By Adam Steiner and Elizabeth Stringer-Keefe
Today’s classrooms are filled with students from diverse backgrounds, all with their own unique learning styles and needs. Meeting the demands of such a classroom can prove difficult, even for the veteran teacher. We work hard to identify, plan, and implement flexible approaches that address the wide range of student needs and help us to balance daily classroom challenges. So, why do we often end our day by giving every student the exact same homework assignment?
Imagine the possibilities of applying progressive thinking and concepts like Universal Design for Learning (UDL) to homework in order to extend lessons outside of the classroom and allow students to be creative in demonstrating their understanding. How much more meaningful would homework be if students could more easily access it and have some control over the depth and breadth of their work simply by having choices? Digital technology can enable teachers to offer students a “menu” of homework choices that use multimedia, interaction, and various ways to represent content—all in service of the same learning goal. When homework methods match instructional methods, the benefit is clear: students have the opportunity to reinforce, showcase, and extend their learning.
We’ve compiled a list of five ways to end the “dog ate my homework” excuse once and for all!
- From school to home. First things first—make sure that homework is accessible and actually makes it into students’ homes. The obstacles associated with traditional methods of assigning homework (copying down tasks wrong, forgetting to bring worksheets home and back to school, etc.) can be avoided with online learning management systems like Google Classroom, Edmodo, or Moodle. These sites are a win-win-win for teachers, students, and parents. You can post homework digitally so that it can be accessed from anywhere and can even be completed, graded, and returned digitally. This method also provides a range of accessibility options for students with disabilities, such as screen readers in Google Classroom.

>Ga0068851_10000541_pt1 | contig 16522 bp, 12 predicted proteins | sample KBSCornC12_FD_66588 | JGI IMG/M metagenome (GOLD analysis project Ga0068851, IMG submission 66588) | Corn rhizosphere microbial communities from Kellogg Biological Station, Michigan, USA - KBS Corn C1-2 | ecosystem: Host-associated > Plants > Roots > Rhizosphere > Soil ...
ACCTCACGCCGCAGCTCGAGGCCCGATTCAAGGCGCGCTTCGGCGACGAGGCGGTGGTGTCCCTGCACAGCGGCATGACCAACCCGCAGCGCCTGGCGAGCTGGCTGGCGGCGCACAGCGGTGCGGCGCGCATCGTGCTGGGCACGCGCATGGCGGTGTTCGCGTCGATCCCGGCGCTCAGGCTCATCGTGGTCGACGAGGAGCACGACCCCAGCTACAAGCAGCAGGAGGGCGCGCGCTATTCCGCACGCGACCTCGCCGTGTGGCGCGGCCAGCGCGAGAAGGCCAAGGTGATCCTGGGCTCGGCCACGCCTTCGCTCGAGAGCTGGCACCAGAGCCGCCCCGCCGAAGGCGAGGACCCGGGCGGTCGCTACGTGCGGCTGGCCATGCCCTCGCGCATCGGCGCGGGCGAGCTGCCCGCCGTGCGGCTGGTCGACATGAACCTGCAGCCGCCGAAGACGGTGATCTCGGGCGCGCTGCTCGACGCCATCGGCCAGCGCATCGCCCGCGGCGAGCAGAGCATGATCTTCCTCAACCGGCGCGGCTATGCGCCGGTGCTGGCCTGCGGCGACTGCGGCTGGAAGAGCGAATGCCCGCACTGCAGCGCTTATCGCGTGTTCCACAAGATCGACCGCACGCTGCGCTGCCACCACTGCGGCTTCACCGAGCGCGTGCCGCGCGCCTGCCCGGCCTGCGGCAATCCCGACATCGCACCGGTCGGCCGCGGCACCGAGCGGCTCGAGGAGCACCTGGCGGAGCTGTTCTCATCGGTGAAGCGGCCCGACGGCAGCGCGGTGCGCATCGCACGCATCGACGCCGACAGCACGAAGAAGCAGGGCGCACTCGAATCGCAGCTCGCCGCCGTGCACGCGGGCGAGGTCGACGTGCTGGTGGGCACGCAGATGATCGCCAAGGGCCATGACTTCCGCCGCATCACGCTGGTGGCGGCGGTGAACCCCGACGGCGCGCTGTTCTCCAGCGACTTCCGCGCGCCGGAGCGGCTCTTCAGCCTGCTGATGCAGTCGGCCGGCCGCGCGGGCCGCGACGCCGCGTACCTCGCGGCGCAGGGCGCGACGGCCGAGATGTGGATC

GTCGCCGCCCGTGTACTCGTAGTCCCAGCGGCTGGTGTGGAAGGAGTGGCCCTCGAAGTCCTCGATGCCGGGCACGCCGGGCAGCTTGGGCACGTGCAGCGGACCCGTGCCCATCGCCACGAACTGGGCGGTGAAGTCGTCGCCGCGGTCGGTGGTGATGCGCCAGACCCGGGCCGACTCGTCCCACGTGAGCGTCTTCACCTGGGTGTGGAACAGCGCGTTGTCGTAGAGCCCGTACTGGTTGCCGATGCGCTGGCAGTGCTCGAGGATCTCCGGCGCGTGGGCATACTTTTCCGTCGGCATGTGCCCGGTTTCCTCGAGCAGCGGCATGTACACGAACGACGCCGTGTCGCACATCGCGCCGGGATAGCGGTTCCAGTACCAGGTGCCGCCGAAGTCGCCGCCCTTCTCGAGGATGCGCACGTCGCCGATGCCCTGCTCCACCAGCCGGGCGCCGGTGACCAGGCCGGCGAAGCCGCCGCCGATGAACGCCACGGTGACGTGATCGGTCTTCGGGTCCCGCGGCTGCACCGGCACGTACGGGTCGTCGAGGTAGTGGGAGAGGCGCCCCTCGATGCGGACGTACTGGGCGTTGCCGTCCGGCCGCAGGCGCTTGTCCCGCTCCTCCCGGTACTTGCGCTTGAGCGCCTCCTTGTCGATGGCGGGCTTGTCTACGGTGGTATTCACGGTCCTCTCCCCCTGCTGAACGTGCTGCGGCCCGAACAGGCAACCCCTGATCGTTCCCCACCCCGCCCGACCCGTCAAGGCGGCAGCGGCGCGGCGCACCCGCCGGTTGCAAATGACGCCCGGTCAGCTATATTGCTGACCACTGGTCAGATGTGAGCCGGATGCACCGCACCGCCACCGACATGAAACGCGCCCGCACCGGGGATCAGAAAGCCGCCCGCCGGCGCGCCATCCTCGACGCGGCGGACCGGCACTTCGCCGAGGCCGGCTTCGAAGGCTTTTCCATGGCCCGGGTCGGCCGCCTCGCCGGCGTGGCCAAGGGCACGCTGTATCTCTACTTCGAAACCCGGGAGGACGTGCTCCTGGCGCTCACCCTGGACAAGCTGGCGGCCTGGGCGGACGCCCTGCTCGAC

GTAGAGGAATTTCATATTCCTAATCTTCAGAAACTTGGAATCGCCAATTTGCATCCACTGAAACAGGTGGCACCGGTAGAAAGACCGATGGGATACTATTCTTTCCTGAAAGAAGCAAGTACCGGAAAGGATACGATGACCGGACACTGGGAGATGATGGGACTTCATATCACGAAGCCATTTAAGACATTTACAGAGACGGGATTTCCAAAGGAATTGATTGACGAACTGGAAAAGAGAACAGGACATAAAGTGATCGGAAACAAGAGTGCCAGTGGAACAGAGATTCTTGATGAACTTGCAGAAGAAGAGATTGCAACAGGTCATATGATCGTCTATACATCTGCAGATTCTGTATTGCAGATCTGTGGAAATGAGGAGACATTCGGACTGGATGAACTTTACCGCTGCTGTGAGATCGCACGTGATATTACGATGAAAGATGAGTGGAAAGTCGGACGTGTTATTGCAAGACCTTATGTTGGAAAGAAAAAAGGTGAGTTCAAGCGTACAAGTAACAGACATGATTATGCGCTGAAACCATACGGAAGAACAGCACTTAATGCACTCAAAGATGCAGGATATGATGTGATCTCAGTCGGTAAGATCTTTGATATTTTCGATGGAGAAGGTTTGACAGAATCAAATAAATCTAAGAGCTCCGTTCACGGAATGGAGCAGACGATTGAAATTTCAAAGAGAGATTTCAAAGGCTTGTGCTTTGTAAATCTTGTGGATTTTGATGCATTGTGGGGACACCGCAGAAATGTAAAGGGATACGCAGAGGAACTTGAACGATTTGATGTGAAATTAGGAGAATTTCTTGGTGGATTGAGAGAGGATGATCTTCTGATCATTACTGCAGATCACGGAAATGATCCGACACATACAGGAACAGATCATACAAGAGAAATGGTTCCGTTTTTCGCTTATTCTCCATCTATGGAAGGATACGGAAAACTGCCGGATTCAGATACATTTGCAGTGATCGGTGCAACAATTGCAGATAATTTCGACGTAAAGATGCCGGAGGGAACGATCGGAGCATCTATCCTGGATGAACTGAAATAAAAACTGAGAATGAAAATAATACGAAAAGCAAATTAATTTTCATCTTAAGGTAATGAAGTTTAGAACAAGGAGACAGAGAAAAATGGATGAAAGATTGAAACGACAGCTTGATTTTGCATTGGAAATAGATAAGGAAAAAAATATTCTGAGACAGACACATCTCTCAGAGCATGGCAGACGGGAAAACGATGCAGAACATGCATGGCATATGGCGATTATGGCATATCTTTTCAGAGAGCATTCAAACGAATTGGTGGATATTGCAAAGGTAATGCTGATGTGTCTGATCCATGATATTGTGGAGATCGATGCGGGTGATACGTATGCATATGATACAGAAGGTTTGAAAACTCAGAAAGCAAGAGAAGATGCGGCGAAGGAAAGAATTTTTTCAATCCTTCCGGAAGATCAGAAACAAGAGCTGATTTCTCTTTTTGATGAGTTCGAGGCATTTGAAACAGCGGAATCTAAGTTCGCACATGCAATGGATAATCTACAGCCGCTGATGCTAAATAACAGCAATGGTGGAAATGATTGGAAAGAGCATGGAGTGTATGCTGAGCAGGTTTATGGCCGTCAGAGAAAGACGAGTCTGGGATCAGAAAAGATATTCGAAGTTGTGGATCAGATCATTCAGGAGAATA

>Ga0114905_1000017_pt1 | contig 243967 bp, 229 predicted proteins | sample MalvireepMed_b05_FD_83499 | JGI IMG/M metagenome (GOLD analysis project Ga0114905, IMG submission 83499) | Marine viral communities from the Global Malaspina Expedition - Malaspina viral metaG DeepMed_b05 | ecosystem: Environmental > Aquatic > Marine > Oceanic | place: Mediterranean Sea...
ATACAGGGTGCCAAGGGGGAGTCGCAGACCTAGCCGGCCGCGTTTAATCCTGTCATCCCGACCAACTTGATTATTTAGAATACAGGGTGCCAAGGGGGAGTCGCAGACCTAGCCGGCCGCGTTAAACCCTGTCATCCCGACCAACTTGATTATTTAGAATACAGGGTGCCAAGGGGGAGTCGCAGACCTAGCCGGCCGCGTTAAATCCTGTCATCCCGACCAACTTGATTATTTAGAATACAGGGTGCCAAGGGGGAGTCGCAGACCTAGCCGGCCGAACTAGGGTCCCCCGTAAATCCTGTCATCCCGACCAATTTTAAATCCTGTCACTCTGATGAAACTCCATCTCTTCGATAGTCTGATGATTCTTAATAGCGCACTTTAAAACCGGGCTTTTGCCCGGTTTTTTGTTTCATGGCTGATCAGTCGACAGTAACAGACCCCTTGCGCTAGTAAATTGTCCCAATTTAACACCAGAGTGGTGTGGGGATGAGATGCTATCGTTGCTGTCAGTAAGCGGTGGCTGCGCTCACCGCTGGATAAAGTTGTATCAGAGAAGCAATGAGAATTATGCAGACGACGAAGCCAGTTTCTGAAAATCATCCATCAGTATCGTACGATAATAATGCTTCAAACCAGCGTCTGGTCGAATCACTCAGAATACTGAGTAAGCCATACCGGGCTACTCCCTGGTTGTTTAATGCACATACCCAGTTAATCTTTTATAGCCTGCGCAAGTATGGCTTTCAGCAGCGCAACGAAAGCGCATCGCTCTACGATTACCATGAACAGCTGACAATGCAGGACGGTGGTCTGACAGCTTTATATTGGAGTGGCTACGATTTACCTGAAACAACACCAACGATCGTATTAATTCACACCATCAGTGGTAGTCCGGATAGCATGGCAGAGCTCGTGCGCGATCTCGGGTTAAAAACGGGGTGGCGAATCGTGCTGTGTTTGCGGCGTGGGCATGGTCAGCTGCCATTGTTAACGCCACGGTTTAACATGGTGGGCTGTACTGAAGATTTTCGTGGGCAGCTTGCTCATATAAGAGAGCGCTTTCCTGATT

- No more writer’s cramp. At home note taking on required reading can be laborious and tedious, and sometimes it doesn’t produce the desired result. So many students struggle to discern critical information from extraneous information. Make mind mapping a standard part of note taking with tools like Popplet or MindMup, which help learners to organize their thinking and are free and easy to use. This is a skill that will benefit every student.
- Clone yourself. In some cases, there’s no substitute for hearing the directions straight from the source: the teacher. And who wouldn’t benefit from the opportunity to hear the directions again? When you need to record audio try a simple (and free) tool like Vocaroo, where you can create a short recording and e-mail or post it. If you want to add a visual component for further engagement, avatar yourself. Voki is a similar site that will animate your recording. Cool!
- Speak up! Google Read&Write, Voicedream, and NaturalReader are examples of software that turn plain text into spoken text. For some students, the experience of reading by listening makes all the difference for comprehension. This is a great tool to help students complete required reading sans frustration.
- Honey, I shrunk the whiteboard. Wouldn’t it be amazing to just shrink the whiteboard and let students take it home? Yep, it would. Meet Educreations and Explain Everything. This concept is called screencasting, and we think it rocks. Videos are great, but your voice narrating a lesson is way better. These two apps allow a teacher to write questions, notes, or problems on the screen and then record audio to explain what is happening. Share online for instant access for students anywhere!
For homework to remain relevant and effective, it should reflect the best of our classroom strategies and be flexible, engaging, and interactive. Can’t hurt to make it a little fun, too!
Adam Steiner (@steineredtech) and Elizabeth Stringer-Keefe (@ProfKeefe) are coauthors of the forthcoming book Remixing the Curriculum: The Teacher’s Guide to Assistive and Digital Technology, which will be published by Rowman & Littlefield in Spring 2015.